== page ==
A lot of brides have to deal with pushy MIL’s, but wow! Do some girly things together, like take her to see your dress or to the florists. After she feels included go for coffee and lay down the law. This is your wedding, she already had hers! My MIL also is inviting groves of people neither my fiancee nor I know. I plan to tell her since we are paying for it we have a very tight guest list. I might give her like 5-7 guests that aren’t family (at $95 a plate, awesome) and stick to it. The best thing to do is keep putting her off until your fiancee comes back, and then book things! My MIL took me all around town to show me her favorite sites, including a mexican restaurant and a “historical” church that was run down and next to a donkey farm. After I booked a resort, she stopped suggesting sites. As far as the religious site? I didn’t want a church (we’ll have a baby come wedding time) and I told her I thought it was inappropriate. I said my very catholic grandmother would be offended. Just use the opposite, “Well I’m not Catholic and I have no intention to convert, so I think it would be wrong to have a Catholic ceremony.” Good luck!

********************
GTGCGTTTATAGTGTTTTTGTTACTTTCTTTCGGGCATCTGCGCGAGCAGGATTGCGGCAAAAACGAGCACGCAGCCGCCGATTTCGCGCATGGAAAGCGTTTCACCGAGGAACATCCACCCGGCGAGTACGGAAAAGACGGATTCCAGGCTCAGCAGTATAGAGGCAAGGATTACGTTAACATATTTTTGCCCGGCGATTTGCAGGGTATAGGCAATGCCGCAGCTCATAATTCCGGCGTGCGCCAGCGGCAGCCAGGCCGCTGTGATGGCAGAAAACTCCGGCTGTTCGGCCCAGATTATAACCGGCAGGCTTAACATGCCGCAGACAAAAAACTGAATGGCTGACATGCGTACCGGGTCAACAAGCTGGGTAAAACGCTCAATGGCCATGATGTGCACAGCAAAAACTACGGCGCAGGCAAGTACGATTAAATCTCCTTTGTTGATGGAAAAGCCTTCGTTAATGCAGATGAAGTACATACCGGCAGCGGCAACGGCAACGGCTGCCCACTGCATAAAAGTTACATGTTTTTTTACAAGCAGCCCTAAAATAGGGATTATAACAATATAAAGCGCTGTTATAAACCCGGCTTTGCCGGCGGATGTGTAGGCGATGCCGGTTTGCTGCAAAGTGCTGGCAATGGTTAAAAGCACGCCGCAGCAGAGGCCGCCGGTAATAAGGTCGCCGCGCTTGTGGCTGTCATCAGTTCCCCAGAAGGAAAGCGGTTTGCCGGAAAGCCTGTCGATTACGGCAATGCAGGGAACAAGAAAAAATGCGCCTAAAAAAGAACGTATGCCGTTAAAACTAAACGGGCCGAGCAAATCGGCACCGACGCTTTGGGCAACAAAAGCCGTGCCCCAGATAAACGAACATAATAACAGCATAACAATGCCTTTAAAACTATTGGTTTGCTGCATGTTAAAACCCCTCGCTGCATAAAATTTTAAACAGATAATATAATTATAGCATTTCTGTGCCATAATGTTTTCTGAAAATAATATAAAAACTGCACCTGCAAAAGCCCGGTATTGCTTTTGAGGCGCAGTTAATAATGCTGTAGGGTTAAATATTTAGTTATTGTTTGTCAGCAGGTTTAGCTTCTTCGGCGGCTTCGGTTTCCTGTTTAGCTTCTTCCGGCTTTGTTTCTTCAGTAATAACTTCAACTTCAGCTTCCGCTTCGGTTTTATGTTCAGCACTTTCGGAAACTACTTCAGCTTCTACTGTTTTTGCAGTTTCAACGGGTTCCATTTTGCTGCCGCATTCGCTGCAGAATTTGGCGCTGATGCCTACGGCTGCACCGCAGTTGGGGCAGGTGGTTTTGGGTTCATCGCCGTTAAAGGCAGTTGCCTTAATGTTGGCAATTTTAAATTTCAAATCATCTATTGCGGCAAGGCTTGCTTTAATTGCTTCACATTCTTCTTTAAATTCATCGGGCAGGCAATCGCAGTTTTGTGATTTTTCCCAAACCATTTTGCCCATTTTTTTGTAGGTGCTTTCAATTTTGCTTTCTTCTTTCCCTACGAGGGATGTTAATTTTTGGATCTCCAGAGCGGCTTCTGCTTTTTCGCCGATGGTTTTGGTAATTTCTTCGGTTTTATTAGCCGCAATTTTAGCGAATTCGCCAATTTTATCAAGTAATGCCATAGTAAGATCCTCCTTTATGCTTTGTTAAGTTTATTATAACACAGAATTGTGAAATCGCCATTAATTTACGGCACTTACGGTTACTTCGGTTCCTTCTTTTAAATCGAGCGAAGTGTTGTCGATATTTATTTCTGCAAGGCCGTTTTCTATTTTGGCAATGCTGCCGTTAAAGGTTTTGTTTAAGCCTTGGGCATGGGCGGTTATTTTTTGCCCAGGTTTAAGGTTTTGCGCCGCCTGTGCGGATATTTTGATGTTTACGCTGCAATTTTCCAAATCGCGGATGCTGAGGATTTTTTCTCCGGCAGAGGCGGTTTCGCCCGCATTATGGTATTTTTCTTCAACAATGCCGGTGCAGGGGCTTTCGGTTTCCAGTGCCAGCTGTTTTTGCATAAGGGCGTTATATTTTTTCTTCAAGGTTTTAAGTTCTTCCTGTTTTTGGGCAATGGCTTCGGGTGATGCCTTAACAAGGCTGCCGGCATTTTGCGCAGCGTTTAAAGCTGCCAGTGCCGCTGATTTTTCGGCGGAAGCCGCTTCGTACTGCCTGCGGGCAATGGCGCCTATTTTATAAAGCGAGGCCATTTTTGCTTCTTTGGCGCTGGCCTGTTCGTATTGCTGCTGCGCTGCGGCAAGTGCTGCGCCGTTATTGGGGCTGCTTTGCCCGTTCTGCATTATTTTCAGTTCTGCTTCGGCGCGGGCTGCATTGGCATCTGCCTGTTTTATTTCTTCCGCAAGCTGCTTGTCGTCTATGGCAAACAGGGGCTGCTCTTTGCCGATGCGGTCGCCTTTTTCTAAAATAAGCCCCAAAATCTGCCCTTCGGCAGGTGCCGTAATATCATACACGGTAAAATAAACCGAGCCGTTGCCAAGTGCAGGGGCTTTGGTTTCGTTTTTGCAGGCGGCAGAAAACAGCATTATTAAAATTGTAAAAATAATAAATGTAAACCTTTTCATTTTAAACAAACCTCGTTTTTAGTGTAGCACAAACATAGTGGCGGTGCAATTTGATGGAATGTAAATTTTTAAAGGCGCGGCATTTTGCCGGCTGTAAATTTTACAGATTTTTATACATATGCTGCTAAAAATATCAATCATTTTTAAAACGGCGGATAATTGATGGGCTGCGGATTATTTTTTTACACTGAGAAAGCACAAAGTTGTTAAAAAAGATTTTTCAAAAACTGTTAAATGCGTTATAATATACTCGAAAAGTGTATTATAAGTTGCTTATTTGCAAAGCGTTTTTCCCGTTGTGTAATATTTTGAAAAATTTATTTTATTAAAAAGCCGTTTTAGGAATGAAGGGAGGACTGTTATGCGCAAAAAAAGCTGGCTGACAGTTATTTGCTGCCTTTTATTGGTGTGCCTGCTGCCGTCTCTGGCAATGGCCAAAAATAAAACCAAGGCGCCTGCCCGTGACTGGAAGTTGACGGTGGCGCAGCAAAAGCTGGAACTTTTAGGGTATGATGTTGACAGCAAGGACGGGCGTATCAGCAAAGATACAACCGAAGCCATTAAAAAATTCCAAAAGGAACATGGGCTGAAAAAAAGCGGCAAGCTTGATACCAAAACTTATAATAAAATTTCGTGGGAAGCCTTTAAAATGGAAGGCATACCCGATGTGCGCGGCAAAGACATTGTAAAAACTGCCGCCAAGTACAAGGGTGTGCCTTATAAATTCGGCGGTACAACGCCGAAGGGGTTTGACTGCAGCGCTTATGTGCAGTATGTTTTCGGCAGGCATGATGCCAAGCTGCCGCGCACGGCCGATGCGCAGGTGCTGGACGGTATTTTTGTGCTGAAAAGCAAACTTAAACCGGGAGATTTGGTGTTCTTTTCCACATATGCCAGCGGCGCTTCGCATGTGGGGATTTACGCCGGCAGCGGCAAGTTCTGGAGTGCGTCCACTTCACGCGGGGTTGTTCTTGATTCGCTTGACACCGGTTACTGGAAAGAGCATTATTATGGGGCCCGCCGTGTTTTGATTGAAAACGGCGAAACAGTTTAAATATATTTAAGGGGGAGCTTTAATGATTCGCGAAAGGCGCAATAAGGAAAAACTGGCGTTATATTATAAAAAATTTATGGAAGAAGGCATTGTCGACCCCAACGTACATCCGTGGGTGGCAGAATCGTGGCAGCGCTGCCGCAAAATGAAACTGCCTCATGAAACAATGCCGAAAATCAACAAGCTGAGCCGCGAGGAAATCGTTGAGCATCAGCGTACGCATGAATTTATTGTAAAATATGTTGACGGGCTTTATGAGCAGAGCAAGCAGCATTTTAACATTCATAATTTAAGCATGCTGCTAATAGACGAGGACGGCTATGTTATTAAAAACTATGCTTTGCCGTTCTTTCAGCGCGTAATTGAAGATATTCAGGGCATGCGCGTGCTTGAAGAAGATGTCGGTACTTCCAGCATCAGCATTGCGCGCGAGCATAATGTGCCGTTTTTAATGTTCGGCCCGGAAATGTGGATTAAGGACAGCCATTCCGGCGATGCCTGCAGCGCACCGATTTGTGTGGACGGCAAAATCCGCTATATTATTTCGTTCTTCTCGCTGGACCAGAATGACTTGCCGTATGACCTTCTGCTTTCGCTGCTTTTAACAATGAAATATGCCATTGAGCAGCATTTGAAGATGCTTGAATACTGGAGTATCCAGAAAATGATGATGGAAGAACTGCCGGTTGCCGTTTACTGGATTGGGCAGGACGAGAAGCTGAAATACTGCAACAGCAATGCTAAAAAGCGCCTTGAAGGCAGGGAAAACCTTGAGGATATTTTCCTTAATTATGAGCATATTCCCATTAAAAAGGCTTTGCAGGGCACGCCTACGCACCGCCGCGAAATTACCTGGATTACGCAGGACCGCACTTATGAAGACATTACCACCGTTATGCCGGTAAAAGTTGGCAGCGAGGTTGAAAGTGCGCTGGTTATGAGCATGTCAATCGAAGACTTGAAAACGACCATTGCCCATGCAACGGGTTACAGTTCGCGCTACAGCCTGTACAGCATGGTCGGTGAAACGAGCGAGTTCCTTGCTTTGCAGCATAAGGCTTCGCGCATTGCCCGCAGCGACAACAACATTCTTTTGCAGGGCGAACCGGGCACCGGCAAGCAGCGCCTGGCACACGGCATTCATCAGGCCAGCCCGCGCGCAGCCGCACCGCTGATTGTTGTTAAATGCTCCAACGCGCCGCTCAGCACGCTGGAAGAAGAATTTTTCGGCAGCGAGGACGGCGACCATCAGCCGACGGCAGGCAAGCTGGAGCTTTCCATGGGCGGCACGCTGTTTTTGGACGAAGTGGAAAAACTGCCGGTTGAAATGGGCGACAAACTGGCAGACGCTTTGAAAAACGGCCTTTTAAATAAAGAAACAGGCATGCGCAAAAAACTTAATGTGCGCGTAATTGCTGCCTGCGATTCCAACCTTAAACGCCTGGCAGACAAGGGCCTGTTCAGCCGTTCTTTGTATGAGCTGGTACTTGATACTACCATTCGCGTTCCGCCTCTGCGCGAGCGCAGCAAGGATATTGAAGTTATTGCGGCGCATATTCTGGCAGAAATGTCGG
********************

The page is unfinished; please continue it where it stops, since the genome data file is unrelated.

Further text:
11. peaches says:

    First off, congratulations!!! I think you should try to compromise a little, but go with what you want if your fiance doesn’t really care. This is your big day, not your mother-in-laws. You should remind her of that and also let her know that you are not interested in a huge wedding. Just tell her you want a smaller wedding with close friends and family only. Hope this helps.

  12. Baloneyus_Monk says:

    Your family is paying. The groom’s family must remember that they are guests!

    You might say something like “My parents are happy and honored to throw this party for us. I want to show them my respect by keeping costs under control.”

    DO keep your ceremony within your parents’ budget.

    As to the religion differences: ask yourself how you will raise your children. Your ceremony should reflect your religious future together.

    If your in-laws want to throw a reception for you with all the big society frills, that would be nice. Then they can live their dreams about their son’s wedding too!

    Hang in there, Honey. If all else fails, head off to a destination spa until your fiance gets back!

  13. Garnet Glitter says:

    Until the fiance comes back into town, tell her (MIL) since YOUR parents are paying for it, she will have to discuss it with YOUR mother…then give your mother a heads up so she can say ‘I’m sorry, but my husband & I will not pay for that…..that’s NOT how our family does things…..our wedding budget will not allow that…we need to discuss this with BOTH your son & my daughter after all, it’s their wedding..our daughter will marry in OUR church and since it is the bride’s family paying, it’s their choice…”

    MIL will only steam roller you if you & your family permit it…do NOT permit it….and NO is easy to say, especially if YOU hold the purse strings.

    if MIL doesn;t like it, Too bad so sad…good luck.

    Edit: practice this ‘My parents refuse to pay for that’…..lol

  14. John R says: